Can too much formality inhibit business progress?

While chatting to close friends last week, they were telling me about some property they are in the process of selling. They showed me a letter that had been written by the prospective buyers’ lawyer and was sent to their lawyer. I was quite amazed at the language and communication style used in the letter and how it prolonged the sale process unnecessarily and sparked negativity between two parties that had no previous relationship or reason to be upset with each other.

I started thinking about the implications of the use of ‘formal’ written communication in business. In the case above, there were some very simple questions that could have been asked that would have made such an inflammatory formal letter unnecessary…the 2 lawyers work in the same town, a 5 minute walk from each other. A phone call or quick meeting to clear up any questions/misunderstandings would make sense, it would save much time in getting the business objective accomplished, clients would happy, and the lawyers relationship with each other would be strengthened.

In business we are presented with a multitude of communication methods and we have to determine the most appropriate method of communication for each topic. Added to that is our increasingly litigious society where we feel the need to formally document things for fear of repercussion. While I agree that documenting actions and agreements is important, as it creates clarity in expectations and helps to minimise misinterpretation, I do think we need to hold ourselves to some basic common sense rules of communication. This is especially important when we are at the early stages of a new business relationship or business transaction. Formality is probably not the most effective method of communication at this point as there are more questions than answers, it’s a time for clarification and building trust, ‘over formality’ at this point can have a negative impact.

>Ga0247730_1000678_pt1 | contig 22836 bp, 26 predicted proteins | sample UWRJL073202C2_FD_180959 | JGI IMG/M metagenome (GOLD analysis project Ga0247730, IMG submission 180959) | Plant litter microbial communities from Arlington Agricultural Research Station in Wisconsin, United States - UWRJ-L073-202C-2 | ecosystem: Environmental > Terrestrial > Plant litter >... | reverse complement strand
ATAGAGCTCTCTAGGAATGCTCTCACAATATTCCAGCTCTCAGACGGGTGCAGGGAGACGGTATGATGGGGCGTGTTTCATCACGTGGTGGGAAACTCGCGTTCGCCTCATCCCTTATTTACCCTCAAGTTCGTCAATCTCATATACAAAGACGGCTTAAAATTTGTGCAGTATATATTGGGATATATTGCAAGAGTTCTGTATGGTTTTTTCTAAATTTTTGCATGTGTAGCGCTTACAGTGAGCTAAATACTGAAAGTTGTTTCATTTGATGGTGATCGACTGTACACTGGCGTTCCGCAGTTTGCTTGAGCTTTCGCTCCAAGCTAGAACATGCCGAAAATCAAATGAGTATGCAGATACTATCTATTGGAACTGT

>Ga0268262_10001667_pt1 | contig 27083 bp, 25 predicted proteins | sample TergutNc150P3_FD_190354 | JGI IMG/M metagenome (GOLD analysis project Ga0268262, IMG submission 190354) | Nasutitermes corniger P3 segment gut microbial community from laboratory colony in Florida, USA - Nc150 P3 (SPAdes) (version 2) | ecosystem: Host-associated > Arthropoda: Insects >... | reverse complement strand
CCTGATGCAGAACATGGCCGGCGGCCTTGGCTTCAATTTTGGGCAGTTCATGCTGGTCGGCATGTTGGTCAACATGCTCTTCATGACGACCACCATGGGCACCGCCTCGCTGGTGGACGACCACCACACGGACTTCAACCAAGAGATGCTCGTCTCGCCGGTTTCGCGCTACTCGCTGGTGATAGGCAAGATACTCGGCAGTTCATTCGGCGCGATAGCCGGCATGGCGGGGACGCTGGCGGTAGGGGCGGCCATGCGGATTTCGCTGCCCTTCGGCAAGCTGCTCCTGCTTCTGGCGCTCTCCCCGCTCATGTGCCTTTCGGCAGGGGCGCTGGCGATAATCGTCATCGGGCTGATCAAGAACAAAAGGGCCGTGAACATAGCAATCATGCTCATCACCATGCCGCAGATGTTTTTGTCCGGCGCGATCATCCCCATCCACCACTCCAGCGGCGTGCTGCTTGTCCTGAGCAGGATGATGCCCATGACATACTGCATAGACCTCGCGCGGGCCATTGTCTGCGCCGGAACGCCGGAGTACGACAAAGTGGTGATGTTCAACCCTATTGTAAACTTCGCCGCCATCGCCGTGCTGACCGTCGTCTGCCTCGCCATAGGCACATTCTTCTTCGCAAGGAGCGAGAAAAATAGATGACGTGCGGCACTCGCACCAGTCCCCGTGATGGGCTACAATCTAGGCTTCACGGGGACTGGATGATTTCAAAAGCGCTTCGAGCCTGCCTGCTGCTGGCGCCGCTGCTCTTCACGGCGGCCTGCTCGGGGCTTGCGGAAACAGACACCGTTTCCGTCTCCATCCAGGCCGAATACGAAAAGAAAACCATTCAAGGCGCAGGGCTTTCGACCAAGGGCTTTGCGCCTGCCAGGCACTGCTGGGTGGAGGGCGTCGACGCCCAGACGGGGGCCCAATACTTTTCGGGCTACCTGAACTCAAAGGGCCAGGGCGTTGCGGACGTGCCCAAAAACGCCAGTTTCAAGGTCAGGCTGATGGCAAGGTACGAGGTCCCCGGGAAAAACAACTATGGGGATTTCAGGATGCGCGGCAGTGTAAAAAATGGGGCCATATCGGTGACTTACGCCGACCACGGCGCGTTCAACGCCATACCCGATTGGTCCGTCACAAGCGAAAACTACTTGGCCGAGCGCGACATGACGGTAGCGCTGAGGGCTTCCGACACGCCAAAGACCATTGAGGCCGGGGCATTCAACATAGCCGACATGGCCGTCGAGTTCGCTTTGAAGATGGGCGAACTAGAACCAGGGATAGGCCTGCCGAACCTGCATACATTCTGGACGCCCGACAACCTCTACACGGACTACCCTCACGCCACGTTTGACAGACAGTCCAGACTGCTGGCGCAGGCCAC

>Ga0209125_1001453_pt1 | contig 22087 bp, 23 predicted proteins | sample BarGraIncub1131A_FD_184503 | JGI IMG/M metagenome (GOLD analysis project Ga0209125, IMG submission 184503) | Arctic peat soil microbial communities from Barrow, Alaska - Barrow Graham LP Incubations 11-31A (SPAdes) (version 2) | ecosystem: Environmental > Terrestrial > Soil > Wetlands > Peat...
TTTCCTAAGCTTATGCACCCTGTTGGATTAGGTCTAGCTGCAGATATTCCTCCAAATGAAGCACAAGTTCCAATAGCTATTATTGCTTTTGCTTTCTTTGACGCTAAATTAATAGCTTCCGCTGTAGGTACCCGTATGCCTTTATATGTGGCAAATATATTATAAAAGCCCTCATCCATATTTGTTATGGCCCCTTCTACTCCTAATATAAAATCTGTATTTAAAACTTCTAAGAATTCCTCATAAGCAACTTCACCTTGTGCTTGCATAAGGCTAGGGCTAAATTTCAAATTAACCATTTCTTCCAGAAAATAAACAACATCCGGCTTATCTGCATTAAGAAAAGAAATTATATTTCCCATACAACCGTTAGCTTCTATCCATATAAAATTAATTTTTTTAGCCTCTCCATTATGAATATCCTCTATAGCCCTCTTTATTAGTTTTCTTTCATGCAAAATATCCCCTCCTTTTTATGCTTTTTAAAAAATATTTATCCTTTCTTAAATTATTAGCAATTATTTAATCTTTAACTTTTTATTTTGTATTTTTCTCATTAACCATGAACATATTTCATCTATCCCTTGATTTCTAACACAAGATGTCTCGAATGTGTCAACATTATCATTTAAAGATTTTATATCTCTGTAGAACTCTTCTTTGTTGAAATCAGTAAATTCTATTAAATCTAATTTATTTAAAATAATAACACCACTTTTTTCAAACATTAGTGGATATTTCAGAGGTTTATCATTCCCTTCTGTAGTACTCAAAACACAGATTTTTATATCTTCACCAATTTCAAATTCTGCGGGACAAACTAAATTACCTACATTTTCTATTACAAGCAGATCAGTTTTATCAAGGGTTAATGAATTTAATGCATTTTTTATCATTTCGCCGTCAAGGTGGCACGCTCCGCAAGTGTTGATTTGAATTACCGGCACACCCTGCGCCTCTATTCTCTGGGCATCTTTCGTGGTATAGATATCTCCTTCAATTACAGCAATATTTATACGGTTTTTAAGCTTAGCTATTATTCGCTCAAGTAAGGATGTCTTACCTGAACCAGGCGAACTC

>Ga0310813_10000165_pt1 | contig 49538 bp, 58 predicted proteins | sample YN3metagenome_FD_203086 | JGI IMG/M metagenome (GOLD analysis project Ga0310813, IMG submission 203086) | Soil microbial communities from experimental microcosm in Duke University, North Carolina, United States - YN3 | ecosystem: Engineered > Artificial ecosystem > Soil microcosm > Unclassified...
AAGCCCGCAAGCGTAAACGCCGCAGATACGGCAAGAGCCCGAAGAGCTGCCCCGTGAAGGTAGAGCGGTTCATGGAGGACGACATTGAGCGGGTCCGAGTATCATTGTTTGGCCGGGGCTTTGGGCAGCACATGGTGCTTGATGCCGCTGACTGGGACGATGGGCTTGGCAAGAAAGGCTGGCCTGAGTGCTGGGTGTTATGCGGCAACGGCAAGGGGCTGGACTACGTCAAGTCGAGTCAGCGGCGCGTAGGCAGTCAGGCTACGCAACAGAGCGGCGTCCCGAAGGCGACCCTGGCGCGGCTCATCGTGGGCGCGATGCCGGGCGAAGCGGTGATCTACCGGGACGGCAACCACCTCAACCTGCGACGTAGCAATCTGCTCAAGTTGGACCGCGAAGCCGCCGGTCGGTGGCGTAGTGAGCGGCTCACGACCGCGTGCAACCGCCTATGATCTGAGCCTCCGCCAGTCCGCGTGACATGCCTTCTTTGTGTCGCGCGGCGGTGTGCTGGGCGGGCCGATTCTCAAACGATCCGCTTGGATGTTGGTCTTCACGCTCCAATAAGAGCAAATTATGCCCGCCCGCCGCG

• Making communication effective is the real aim. We need to be clear on what our objective is and make sure our communication method and style helps us meet that objective. In the case above, the business objective is to deliver the sale of the property. One party has agreed to sell and another has agreed to buy, at a price they are both happy with. Now they both want to get this done as smoothly and quickly as possible, so using a communication method that can clear up any questions promptly is most appropriate.
  • Putting customer needs 1st is an imperative that should drive our communication method choices. In the case above, do the clients want to fight, is creating an inflammatory situation that prolongs the sale in their best interest? They don’t know each other, they are all aged over 70 – they just want to get the sale done so they can all move on with their lives.
  • Be conscious of how you are feeling. Do you feel that you are communicating in the most appropriate way to efficiently and effectively meet the objective or do you feel like you just want to get your point across? If you feel you are having a bio-reaction to something – don’t react right now. Wait till you calm down, when you are thinking more objectively then pick up the phone, have the meeting or write the email/letter.
  • Don’t overcomplicate communication – keep the main points clear and simple. Is there really a need to add comments that may potentially muddy the water, create animosity and inhibit progress?

When you think of it, communicating is what we do the most of in our lives. Let’s make sure that the thing we spend the most time actively doing is something that enables, not inhibits progress!

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